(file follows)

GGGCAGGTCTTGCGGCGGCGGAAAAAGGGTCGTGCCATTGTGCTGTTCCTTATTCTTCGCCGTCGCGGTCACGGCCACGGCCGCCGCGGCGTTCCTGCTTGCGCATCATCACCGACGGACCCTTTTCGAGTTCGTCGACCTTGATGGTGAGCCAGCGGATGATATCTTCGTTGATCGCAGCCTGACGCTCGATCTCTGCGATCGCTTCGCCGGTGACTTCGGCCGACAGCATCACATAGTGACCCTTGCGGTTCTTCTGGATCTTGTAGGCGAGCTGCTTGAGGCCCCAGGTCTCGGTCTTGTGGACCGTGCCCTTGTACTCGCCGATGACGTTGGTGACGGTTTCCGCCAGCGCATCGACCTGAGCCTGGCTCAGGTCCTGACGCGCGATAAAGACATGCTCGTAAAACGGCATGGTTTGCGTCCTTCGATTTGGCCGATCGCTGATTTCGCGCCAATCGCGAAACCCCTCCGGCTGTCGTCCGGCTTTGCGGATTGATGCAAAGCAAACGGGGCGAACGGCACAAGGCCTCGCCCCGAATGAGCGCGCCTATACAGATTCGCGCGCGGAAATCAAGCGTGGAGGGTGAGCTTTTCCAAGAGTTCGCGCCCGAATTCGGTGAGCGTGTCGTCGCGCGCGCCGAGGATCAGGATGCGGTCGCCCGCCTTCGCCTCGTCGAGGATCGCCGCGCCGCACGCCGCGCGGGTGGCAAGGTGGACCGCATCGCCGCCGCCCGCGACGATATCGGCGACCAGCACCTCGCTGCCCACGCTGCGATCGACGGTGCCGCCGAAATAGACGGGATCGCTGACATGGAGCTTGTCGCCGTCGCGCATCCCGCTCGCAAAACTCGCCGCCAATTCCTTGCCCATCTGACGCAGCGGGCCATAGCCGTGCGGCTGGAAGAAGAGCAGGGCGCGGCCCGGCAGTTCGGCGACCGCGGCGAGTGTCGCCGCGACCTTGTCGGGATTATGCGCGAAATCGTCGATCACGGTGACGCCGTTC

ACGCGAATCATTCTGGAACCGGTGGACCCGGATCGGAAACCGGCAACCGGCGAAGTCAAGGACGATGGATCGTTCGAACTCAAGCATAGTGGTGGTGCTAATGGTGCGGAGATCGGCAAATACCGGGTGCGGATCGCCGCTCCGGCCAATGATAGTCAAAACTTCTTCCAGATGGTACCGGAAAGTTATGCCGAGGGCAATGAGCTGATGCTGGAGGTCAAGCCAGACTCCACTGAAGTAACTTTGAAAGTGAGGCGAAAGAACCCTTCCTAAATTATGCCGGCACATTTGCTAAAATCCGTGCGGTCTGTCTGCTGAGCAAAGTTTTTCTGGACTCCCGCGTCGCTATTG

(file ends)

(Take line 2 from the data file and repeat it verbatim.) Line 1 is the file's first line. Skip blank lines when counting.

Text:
ACGCGAATCATTCTGGAACCGGTGGACCCGGATCGGAAACCGGCAACCGGCGAAGTCAAGGACGATGGATCGTTCGAACTCAAGCATAGTGGTGGTGCTAATGGTGCGGAGATCGGCAAATACCGGGTGCGGATCGCCGCTCCGGCCAATGATAGTCAAAACTTCTTCCAGATGGTACCGGAAAGTTATGCCGAGGGCAATGAGCTGATGCTGGAGGTCAAGCCAGACTCCACTGAAGTAACTTTGAAAGTGAGGCGAAAGAACCCTTCCTAAATTATGCCGGCACATTTGCTAAAATCCGTGCGGTCTGTCTGCTGAGCAAAGTTTTTCTGGACTCCCGCGTCGCTATTG